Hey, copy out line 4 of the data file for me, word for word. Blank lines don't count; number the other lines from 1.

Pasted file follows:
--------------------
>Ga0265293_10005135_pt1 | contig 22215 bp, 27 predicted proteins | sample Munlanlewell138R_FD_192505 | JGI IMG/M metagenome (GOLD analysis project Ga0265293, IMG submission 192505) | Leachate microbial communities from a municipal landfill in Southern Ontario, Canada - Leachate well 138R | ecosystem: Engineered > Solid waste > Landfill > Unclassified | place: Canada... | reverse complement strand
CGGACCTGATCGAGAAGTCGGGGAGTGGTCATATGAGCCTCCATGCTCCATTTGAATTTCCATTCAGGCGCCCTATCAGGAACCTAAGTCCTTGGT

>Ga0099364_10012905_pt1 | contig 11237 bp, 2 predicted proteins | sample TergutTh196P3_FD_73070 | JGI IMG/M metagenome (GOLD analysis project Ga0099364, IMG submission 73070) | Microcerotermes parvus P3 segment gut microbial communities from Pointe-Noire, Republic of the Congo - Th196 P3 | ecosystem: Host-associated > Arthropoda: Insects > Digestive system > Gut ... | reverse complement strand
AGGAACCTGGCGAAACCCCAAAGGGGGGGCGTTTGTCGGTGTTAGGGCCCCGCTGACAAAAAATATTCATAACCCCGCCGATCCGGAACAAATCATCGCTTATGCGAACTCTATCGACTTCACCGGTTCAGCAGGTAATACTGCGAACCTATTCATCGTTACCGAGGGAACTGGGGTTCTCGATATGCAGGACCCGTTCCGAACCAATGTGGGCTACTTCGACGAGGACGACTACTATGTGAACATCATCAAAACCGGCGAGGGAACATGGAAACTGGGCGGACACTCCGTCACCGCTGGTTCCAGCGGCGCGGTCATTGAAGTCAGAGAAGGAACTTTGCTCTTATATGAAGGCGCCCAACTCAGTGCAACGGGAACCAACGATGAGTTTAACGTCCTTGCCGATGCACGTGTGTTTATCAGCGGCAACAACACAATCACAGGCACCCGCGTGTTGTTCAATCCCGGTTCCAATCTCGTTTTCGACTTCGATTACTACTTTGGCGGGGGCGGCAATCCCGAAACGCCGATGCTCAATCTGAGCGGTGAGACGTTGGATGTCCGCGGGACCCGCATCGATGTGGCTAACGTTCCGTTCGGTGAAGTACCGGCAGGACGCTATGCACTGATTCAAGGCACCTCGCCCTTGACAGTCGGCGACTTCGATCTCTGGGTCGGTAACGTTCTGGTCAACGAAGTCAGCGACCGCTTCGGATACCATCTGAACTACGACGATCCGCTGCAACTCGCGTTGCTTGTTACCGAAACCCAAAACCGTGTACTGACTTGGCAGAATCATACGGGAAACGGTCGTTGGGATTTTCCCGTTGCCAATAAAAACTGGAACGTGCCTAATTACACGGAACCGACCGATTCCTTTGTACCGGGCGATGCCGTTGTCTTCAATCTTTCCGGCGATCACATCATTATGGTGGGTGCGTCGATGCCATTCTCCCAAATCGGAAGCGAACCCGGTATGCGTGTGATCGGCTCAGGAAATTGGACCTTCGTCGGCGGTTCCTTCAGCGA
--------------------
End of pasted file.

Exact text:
AGGAACCTGGCGAAACCCCAAAGGGGGGGCGTTTGTCGGTGTTAGGGCCCCGCTGACAAAAAATATTCATAACCCCGCCGATCCGGAACAAATCATCGCTTATGCGAACTCTATCGACTTCACCGGTTCAGCAGGTAATACTGCGAACCTATTCATCGTTACCGAGGGAACTGGGGTTCTCGATATGCAGGACCCGTTCCGAACCAATGTGGGCTACTTCGACGAGGACGACTACTATGTGAACATCATCAAAACCGGCGAGGGAACATGGAAACTGGGCGGACACTCCGTCACCGCTGGTTCCAGCGGCGCGGTCATTGAAGTCAGAGAAGGAACTTTGCTCTTATATGAAGGCGCCCAACTCAGTGCAACGGGAACCAACGATGAGTTTAACGTCCTTGCCGATGCACGTGTGTTTATCAGCGGCAACAACACAATCACAGGCACCCGCGTGTTGTTCAATCCCGGTTCCAATCTCGTTTTCGACTTCGATTACTACTTTGGCGGGGGCGGCAATCCCGAAACGCCGATGCTCAATCTGAGCGGTGAGACGTTGGATGTCCGCGGGACCCGCATCGATGTGGCTAACGTTCCGTTCGGTGAAGTACCGGCAGGACGCTATGCACTGATTCAAGGCACCTCGCCCTTGACAGTCGGCGACTTCGATCTCTGGGTCGGTAACGTTCTGGTCAACGAAGTCAGCGACCGCTTCGGATACCATCTGAACTACGACGATCCGCTGCAACTCGCGTTGCTTGTTACCGAAACCCAAAACCGTGTACTGACTTGGCAGAATCATACGGGAAACGGTCGTTGGGATTTTCCCGTTGCCAATAAAAACTGGAACGTGCCTAATTACACGGAACCGACCGATTCCTTTGTACCGGGCGATGCCGTTGTCTTCAATCTTTCCGGCGATCACATCATTATGGTGGGTGCGTCGATGCCATTCTCCCAAATCGGAAGCGAACCCGGTATGCGTGTGATCGGCTCAGGAAATTGGACCTTCGTCGGCGGTTCCTTCAGCGA